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[Phys-l] symmetries of the Lagrangian

On 01/20/2010 09:44 PM, Stefan Jeglinski wrote:

I like the idea pedagogically of an argument that doesn't
resort to blatant/circular assertions about the form of KE. However,
Landau/Lifshitz do not expound further either, beyond these few
words. I think I understand the second part, essentially that the
isotropy of space cannot support a preferred direction, but it's
unclear to me how the homogeneity of space and time lead to L being a
function of v alone.

It's easy to demonstrate that the L&L argument is

As the saying goes, it's bad luck to prove things
that aren't true.

Their argument sorta proves one thing, but they
claim to have proved something else. I would be
quite willing to believe some sufficiently-careful
statements about what terms *cannot* be in the
Lagrangian ... but to leap from there to statements
about what terms *must* be in the Lagrangian is
just crazy.

Specifically, I am willing to believe that there
cannot be a term containing just plain naked v all
by itself. That would have the wrong symmetry.
On the other hand, the electromagnetic Lagrangian
contains a term in j•A which is first order in j,
which is tantamount to being first order in v. A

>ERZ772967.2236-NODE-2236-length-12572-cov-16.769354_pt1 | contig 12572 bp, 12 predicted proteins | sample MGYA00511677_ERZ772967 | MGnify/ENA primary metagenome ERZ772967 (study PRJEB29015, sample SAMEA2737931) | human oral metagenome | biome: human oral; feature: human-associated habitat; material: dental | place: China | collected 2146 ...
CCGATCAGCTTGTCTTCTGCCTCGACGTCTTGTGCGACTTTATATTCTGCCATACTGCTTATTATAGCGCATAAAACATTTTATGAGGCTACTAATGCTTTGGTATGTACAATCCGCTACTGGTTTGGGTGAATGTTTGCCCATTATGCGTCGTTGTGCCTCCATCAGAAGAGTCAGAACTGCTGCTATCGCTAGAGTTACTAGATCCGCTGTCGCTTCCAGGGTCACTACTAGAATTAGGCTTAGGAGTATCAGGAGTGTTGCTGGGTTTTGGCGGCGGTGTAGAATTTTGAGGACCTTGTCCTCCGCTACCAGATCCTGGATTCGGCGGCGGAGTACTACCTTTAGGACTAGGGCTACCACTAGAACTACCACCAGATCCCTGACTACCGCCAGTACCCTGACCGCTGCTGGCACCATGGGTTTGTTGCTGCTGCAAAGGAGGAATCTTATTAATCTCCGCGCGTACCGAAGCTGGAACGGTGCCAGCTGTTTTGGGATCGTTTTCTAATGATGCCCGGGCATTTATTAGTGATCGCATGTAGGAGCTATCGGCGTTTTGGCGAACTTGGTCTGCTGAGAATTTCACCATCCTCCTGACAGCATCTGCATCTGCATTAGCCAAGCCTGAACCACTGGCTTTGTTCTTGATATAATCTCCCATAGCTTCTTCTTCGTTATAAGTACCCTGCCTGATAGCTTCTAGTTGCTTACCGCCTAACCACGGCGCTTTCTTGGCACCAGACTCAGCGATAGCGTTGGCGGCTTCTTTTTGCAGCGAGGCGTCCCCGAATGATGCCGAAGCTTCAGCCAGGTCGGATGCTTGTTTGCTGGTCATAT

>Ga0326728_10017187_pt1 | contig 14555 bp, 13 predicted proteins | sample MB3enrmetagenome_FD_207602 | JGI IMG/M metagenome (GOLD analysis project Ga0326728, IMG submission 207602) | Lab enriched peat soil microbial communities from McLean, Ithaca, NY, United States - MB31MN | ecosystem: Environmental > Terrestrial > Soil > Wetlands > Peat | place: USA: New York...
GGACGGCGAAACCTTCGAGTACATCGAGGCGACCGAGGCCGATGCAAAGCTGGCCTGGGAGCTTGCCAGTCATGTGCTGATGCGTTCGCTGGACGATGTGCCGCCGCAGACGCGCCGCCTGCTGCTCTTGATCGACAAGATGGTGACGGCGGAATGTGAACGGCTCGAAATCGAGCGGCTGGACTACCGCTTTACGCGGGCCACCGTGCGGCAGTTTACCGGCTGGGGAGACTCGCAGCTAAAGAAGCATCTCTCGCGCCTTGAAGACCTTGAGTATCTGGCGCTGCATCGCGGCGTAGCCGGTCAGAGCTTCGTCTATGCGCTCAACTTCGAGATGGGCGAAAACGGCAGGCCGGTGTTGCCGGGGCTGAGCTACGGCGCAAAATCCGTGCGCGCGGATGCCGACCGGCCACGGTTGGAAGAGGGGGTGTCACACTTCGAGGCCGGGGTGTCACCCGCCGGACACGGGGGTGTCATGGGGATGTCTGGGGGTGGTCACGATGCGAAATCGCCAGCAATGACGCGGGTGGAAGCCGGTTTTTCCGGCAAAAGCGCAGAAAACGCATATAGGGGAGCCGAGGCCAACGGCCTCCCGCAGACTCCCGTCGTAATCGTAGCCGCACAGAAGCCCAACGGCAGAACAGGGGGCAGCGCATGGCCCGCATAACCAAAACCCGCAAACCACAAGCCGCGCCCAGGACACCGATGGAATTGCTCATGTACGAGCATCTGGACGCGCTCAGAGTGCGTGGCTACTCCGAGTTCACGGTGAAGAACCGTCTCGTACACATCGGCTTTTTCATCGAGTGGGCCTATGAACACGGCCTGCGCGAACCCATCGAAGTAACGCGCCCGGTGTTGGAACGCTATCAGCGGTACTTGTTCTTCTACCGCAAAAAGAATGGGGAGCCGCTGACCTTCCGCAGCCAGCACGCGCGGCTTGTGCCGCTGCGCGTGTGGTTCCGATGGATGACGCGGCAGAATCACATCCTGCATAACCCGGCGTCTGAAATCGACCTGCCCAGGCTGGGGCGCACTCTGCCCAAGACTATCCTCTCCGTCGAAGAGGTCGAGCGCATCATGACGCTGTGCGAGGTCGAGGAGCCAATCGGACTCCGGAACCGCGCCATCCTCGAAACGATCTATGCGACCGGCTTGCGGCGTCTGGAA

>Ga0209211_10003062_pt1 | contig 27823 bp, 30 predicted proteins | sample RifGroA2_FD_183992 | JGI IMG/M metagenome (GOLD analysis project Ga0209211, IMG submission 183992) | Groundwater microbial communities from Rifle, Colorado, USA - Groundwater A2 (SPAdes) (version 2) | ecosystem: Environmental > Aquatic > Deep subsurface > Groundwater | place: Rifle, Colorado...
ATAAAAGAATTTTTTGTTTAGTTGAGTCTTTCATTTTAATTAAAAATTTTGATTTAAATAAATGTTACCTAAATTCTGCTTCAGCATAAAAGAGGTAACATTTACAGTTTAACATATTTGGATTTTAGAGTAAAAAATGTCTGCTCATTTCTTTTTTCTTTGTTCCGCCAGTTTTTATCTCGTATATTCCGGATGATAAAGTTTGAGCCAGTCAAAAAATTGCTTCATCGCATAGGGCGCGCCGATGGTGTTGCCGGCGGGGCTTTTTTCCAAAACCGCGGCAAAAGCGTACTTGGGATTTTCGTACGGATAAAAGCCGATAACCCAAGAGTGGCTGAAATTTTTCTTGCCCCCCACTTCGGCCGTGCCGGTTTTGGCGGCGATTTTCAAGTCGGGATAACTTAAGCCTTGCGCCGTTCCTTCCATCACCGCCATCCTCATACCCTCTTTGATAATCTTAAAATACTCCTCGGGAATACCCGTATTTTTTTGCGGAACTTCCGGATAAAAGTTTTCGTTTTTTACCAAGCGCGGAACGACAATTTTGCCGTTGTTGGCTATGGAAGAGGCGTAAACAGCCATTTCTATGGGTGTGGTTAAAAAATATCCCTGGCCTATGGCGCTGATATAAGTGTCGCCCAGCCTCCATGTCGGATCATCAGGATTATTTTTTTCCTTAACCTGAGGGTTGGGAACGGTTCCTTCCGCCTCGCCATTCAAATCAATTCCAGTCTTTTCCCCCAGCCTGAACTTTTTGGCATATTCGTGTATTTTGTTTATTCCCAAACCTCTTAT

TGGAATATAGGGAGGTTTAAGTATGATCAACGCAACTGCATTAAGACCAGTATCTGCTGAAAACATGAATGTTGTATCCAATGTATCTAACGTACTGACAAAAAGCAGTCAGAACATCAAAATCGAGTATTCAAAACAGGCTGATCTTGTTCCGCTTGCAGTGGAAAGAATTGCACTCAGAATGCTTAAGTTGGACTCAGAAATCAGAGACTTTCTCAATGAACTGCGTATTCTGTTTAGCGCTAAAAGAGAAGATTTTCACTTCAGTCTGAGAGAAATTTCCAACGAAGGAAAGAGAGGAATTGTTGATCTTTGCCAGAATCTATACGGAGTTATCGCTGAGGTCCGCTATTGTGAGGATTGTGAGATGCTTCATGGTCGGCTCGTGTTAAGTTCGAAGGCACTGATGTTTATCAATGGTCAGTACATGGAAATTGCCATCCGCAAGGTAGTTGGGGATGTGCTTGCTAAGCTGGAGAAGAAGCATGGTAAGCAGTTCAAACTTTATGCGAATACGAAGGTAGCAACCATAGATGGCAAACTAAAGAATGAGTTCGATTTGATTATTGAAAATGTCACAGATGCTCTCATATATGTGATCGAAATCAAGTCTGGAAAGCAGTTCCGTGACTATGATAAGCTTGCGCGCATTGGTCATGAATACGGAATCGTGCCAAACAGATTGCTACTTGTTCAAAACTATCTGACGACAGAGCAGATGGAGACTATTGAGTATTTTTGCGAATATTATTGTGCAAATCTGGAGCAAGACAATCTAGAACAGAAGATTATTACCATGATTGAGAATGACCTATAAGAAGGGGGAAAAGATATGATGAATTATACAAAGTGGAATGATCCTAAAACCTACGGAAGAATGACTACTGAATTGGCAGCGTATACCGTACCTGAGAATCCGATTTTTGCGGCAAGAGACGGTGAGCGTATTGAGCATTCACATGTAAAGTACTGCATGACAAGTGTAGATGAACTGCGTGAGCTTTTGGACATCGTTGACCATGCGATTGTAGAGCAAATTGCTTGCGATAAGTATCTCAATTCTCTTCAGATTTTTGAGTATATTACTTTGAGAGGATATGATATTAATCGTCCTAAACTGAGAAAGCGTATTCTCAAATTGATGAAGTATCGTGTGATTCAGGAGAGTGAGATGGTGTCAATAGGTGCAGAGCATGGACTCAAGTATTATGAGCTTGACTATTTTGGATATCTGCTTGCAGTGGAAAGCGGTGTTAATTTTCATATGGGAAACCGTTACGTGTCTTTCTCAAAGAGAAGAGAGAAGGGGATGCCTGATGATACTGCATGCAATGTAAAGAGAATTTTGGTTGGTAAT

term in plain naked j would be disallowed for the
same reasons plain naked v would be disallowed.

There are pretty good symmetry arguments why the
Lagrangian density should be a scalar ... not just
a 3D Galilean scalar, but also a 4D Lorentz scalar.

We must not leap from there to any notion that the
Lagrangian will only contain terms that are second
order in v. As others have pointed out, terms in
|v| are allowed by symmetry, as well as just about
any hypothetical function of |v|. Also terms in
v•A are allowed; this is not a vague hypotheses,
but known good physics.


And now for a book review: If you are ever reading
Landau and Lifshitz and you come to a passage that
you don't understand, you reeeally need to consider
the possibility that the passage is wrong, misleading,
or at best highly open to misinterpretation.

In particular, their "proofs" are notorious. If you're
lucky, they state a conclusion that is true enough as
a matter of fact, but then "prove" it using a "proof"
that proves nothing of the sort.

If you're not so lucky, the conclusion is not entirely
true, but instead is subject to all sorts of provisos
that they don't bother to mention.

For these reasons I consider the whole series of books
to be a pedagogical disaster area.


On happier note, if you want to learn about classical
mechanics -- and learn a lot of other good stuff along
the way -- I recommend
Gerald Jay Sussman and Jack Wisdom with Meinhard E. Mayer
_Structure and Interpretation of Classical Mechanics_

The whole thing is available for free on the web, but
once you get into it you may well decide to buy the
hardcopy. The table of contents is at:

Modern. State of the art.


Abounding in good worked examples.

You'll get far more out of this book than you possibly
could get out of L&L.